If a large-scale outage affects your production applications, you need the ability to restore the workloads quickly. Your business continuity plan should include a DR strategy that meets your recovery point, recovery time, and budget objectives. A pilot-light topology offers a balance between cost and recovery requirements.

The term pilot light refers to a small flame that is always lit in devices such as gas-powered heaters and can be used to start the devices quickly when required. In the context of DR, a pilot-light environment contains the core components of a given workload, with the latest configuration and critical data, running at a minimal scale at a location that’s remote from the primary site. In the event of a disaster at the primary site, you can use the pilot-light components at the remote location to restore a production-scale environment quickly.

This Architecture provides multi-tier topology that has redundant resources distributed across two Oracle Cloud Infrastructure regions.

List of Components

  • Regions
  • Availability Domains
  • Fault Domains
  • Virtual Cloud Networks (VCN) & Subnets
  • Bastion Host
  • Load Balancer
  • Internet Gateway
  • Dynamic Routing Gateway
  • NAT Gateway
  • Service Gateway
  • Compute Instances
  • Block Volumes
  • File Storage
  • Object Storage
  • Database

Recommendations for pilot-light DR topology

Virtual Cloud Network

When you create each VCN, determine how many IP addresses your cloud resources in each subnet require. Using the Classless Inter-Domain Routing (CIDR) notation, specify a subnet mask and a network address range that’s large enough for the required IP addresses. Use an address range that’s within the standard private IP address space.

Select an address range that doesn’t overlap with any other network (in Oracle Cloud Infrastructure, your on-premises data centre, or in another cloud provider) that you intend to set up private connections to.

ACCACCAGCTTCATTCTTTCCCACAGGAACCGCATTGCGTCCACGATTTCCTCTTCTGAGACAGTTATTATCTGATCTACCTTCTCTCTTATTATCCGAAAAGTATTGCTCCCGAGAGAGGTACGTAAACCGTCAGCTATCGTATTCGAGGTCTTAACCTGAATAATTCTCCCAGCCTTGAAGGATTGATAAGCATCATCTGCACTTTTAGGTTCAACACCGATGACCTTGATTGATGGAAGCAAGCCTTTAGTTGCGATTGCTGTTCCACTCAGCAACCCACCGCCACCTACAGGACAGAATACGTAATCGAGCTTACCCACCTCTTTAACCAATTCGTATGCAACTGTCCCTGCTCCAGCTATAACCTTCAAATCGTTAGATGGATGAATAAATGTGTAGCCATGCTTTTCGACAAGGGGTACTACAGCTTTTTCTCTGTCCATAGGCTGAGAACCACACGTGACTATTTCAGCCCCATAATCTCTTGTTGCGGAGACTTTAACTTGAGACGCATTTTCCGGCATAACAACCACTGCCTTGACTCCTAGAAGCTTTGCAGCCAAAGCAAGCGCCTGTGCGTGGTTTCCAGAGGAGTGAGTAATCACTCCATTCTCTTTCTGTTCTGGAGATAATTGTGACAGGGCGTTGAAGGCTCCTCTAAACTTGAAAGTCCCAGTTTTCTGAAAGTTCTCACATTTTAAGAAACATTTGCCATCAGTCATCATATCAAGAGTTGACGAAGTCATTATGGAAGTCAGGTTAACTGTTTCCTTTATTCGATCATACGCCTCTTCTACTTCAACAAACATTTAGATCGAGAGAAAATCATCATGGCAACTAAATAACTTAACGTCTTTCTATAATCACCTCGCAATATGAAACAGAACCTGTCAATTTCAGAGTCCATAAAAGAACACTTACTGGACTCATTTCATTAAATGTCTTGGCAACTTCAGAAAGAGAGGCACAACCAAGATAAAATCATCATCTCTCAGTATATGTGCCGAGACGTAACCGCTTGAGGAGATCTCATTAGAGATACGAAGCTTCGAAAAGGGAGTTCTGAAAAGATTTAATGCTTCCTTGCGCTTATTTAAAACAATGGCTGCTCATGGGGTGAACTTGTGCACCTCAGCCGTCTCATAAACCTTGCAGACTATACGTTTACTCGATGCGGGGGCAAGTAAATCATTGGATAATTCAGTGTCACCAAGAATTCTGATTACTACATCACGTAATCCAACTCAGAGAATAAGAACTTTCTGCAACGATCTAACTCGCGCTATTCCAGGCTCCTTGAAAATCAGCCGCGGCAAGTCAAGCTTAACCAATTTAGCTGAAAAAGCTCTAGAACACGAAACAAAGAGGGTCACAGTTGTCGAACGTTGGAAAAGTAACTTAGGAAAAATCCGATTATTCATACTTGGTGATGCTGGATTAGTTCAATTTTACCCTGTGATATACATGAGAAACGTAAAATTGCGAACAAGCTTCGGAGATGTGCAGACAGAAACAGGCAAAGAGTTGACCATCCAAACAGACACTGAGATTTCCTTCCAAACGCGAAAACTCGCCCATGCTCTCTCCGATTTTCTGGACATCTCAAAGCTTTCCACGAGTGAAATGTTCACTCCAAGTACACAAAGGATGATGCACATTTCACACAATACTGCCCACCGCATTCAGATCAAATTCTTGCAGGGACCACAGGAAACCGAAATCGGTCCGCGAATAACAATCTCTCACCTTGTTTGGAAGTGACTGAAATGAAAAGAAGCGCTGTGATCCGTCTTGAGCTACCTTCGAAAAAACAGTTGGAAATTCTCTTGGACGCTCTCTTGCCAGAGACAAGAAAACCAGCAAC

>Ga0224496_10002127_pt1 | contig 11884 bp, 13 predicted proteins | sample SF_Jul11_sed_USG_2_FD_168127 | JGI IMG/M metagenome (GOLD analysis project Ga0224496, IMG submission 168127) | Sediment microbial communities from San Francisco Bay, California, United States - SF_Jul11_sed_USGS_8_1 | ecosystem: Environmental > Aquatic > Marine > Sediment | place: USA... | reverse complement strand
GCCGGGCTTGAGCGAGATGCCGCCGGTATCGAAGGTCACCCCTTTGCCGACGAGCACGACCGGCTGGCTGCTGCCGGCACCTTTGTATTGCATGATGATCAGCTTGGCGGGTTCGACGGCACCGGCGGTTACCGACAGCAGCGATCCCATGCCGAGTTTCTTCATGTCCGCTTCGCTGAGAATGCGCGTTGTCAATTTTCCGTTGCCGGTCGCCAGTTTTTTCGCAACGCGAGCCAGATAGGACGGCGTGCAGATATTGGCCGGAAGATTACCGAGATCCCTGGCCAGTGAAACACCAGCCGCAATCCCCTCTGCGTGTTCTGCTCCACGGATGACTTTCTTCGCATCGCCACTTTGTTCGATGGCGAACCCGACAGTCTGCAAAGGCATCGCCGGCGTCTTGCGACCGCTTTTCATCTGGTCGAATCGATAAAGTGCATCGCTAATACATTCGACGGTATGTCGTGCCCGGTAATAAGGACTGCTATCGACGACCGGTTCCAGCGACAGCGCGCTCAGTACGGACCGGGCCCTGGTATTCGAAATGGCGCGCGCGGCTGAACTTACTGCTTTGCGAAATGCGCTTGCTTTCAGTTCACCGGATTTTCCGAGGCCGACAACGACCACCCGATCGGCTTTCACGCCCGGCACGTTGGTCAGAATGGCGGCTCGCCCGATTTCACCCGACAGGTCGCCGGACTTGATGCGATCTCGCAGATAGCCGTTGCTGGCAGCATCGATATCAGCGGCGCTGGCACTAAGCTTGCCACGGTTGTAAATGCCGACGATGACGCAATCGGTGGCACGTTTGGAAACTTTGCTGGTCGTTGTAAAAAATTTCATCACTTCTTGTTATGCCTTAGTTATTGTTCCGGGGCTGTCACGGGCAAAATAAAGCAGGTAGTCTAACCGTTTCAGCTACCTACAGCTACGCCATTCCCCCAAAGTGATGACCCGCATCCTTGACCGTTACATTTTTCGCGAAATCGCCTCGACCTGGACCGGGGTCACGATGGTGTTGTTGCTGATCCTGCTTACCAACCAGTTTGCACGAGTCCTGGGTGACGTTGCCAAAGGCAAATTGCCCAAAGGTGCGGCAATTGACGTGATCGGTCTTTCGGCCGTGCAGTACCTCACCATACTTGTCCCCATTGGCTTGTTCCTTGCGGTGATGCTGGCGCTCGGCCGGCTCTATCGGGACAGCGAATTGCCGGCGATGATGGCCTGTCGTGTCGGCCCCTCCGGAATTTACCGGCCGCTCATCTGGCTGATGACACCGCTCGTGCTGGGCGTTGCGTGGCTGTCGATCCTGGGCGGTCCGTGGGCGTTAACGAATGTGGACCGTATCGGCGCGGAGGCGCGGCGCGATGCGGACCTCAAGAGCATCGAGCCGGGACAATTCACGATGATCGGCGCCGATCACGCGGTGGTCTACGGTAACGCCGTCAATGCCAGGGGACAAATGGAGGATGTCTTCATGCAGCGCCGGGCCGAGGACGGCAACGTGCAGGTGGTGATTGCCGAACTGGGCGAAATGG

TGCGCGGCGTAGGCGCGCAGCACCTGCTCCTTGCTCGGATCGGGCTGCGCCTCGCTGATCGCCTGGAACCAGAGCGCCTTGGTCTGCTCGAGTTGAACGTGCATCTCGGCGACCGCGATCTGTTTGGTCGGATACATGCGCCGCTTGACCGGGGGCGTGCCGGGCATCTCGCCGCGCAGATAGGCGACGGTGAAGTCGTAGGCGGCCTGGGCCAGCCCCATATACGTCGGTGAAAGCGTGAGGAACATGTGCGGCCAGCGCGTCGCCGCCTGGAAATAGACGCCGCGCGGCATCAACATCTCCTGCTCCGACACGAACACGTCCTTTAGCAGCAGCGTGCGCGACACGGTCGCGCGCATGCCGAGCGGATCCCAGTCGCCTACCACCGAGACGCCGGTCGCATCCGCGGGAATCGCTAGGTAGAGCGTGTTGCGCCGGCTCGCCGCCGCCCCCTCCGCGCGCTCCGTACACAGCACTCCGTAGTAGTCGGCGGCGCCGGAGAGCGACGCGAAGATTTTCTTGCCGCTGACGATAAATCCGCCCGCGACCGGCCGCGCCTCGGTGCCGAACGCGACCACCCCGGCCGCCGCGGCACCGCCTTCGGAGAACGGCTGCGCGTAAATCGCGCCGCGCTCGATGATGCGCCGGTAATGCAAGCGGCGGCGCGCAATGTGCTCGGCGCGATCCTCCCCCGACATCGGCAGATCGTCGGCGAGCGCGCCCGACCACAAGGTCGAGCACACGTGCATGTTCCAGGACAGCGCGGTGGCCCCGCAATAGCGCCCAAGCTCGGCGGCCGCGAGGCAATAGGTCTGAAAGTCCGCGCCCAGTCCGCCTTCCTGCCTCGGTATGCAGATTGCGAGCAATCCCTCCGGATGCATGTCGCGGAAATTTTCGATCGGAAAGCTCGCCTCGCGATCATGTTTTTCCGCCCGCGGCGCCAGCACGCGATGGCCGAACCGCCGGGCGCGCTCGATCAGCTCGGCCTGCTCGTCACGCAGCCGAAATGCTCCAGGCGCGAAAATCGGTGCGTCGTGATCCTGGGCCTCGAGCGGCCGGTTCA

After you create a VCN, you can’t change its address range.

When you design the subnets, consider your traffic flow and security requirements. Attach all the resources within a specific tier or role to the same subnet, which can serve as a security boundary.

Use regional subnets.

Security lists

To allow cross-region replication of the database and file storage configure the required security lists. Note that replication of the boot volumes and block volumes doesn’t require communication between the hosts to which the volumes are attached.

Block volumes backup policy

Configure a policy to take backups of the block volumes as frequently as necessary to meet your Recovery Point Objective (RPO).



When planning the Recovery Point Objective (RPO) and Recovery Time Objective (RTO), consider the time required for volume backups to be copied across regions.


You can use DNS steering management to redirect client traffic to the current production region after a failover.

If you use compute shapes that provide locally attached NVMe devices, you can back up the data on these devices by using traditional backup solutions that use object storage.


In the event of a failover from the primary to the standby region, you can provision the required infrastructure quickly by using Terraform scripts. You can resize the database systems after provisioning them; so specify the minimum shape required initially, and change to a larger shape after the failover.